Hobart candleholder


As one of our much loved designs turns 60 years old, our Company Archivist tells the story of this unforeseen success, its eventual importance to the future of the company and the rare find that fills a big (huge!) gap in our design archive and story…



In the early 1960s Robert Welch designed his first piece in cast iron; a candleholder. He organized its production in small numbers, the first order was for two dozen but its popularity meant that number was quickly expanded.

They were well received when shown to visitors at the studio and his home, with the result that he had 100 cast and boxes made. They were again received with interest and he felt he had a success on his hands, so proceeded to design a second smaller one referred to affectionately as the ‘mini’. Robert sold them himself out of a suitcase for about a year, and initial buyers included Liberty and Heal’s.

Known as Campden Designs the cast iron series expanded quickly to form a small family of shapes; including the nutcracker, fruit stand and a peppermill. The cast iron range helped Robert break into new markets and sold internationally in large quantities, teaching the still young Robert some lessons along the way.


I (often) think back to those early struggling days ... as we assembled peppermills in the Campden workshop and I would set off to sell the pieces packed in suitcases.

Robert Welch, Hand & Machine, p.172


Cast Iron by Robert Welch
Cast Iron by Robert Welch

Caption: Two glass plate negatives from the archive – Left: group of assembled cast iron peppermills photographed in the Old Silk Mill*, and Right: A handmade mock-up of the cover of a sales catalogue. (*This series of photographs often leave us wondering what the collective noun for peppermills is!)


This was to be my first venture into batch production. I had simply no idea of how to sell a product to a shop – selling to my friends had been easy, but now my problems were about to begin

Robert Welch, Hand & Machine, p.158


5 - Meanwhile whisk the egg yolks together with the remaining caster sugar until pale and creamy looking. Add the egg mixture to the infused milk and heat gently over a low heat. Stir continuously until the milk thickens to a custard consistency. The custard is ready when it is thick enough to coat the back of a spoon. Spoon the custard into a clean bowl and to stop the custard from cooking any further, place the bowl in a sink filled with a little cold/iced water. Continue to stir intermittently as the custard cools.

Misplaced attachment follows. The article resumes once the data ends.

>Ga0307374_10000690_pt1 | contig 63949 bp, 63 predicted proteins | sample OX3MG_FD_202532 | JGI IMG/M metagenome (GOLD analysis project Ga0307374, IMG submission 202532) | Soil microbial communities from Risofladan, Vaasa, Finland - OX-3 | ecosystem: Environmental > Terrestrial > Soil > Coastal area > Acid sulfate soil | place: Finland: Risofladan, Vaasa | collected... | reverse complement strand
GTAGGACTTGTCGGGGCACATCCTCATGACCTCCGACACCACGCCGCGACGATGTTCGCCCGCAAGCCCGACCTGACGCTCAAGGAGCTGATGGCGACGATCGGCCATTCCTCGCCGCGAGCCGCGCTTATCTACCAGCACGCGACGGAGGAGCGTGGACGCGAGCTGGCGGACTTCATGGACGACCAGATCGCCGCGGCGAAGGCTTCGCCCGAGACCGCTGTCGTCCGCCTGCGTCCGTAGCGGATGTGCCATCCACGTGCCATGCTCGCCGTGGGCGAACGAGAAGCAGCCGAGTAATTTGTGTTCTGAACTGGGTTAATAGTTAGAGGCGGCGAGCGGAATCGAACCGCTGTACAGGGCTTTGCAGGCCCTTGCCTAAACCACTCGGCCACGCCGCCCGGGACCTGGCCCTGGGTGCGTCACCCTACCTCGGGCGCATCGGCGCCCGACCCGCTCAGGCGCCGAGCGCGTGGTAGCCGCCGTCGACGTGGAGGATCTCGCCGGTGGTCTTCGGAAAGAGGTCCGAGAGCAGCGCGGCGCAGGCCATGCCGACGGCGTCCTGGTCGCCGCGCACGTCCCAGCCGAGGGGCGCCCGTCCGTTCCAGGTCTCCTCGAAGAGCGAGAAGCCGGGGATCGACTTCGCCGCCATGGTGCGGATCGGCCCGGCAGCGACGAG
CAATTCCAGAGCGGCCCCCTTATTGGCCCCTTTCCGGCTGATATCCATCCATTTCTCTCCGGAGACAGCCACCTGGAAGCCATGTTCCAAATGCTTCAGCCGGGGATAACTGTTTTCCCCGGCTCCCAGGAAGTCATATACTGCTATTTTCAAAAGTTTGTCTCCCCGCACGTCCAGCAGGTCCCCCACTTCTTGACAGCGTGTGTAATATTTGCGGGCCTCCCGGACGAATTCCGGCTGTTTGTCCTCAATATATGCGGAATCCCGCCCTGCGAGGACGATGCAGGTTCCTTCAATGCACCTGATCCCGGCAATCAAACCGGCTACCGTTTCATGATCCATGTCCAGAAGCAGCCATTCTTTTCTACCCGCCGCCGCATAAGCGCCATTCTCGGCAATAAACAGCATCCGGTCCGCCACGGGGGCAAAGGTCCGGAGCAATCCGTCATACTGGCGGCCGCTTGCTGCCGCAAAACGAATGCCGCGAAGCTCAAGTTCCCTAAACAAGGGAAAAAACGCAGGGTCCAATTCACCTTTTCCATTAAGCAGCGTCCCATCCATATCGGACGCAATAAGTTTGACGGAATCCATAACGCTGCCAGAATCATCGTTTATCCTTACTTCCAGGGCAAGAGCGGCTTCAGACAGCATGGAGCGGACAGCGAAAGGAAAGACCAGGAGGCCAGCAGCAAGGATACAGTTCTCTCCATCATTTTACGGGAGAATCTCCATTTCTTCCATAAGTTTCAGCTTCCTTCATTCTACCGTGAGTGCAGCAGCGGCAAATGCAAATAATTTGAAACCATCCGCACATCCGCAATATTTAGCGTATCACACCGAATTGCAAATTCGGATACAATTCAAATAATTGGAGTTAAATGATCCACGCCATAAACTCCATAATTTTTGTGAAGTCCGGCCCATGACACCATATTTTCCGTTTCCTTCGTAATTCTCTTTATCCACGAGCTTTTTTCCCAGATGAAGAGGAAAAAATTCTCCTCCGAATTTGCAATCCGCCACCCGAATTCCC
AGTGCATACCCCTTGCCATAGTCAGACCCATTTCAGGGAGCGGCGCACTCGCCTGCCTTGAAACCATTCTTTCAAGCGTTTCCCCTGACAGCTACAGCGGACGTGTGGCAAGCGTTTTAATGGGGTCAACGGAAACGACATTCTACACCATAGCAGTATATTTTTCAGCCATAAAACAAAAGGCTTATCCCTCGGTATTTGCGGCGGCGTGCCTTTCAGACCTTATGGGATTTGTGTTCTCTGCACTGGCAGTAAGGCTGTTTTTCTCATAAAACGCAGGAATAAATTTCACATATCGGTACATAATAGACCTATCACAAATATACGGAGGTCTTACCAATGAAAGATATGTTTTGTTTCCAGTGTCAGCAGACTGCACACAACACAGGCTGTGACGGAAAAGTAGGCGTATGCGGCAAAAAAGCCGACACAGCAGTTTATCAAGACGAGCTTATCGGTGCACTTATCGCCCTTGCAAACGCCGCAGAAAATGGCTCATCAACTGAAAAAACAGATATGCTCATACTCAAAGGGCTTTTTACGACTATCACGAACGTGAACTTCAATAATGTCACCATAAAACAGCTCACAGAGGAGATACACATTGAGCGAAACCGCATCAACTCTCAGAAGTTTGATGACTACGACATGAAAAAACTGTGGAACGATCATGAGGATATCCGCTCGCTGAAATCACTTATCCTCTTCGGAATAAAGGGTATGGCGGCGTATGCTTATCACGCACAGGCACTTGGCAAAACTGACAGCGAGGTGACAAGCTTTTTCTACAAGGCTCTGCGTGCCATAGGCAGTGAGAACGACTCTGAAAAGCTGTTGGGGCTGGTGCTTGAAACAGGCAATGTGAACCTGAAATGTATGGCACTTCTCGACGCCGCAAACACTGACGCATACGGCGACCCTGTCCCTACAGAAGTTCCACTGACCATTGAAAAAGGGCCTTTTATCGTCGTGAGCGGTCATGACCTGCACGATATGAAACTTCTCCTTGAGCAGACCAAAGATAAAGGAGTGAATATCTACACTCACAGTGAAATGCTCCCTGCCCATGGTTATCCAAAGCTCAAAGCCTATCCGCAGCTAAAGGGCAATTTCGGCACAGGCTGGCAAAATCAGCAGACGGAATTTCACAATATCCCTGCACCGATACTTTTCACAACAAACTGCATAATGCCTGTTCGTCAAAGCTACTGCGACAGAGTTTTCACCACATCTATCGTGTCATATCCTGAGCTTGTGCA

6 - While the custard cools, whisk the cream until it is thick and forms soft peaks, being careful not to over whip.

7 - When the custard has cooled completely, carefully fold the whipped cream through the custard. Add the juice from one lemon and stir though. Taste and if needed, add the juice from the second lemon bit by bit until the preferred intensity of lemon flavour is achieved.

8 - Next, churn the custard in an ice cream maker* as per instructions.  

9 - Place the ice cream in a freezable container either with a lid or a sheet of grease-proof paper over the top and then wrap securely in tin foil. Place in the freezer until ready to serve.


5 - When you’re ready to serve. Tear each of the smoked burrata in half and place a piece on each of your serving plates.

6 - Layer up with a few slices of roasted squash. Drizzle over the basil oil, sprinkle over the pomegranates and pistachios. Serve straight away.

We'd love to see photos so please share them with us on social media by tagging us on @robertwelchuk



As a silversmith, Robert understood cast iron. He used it to make stakes and mandrels for shaping silver onto. In 1960 a Midlands firm asked if he would prepare designs for them to cast. Most of their current work involved castings for the motor industry and they wanted a range of their own. Robert experimented and produced a few designs, though not in great numbers.

It wasn’t a very successful project, but in 1961 Robert was working on a commission for a silver candlestick in the workshop. The design featured stacked discs around a central core. It was as a result of this project, and the direct influence of silversmithing and its focus on ‘decorative’ items, which led him to consider the possibility of applying cast iron in this way, instead of solely as a material suitable for cookware or heavy duty fixtures - this was unusual.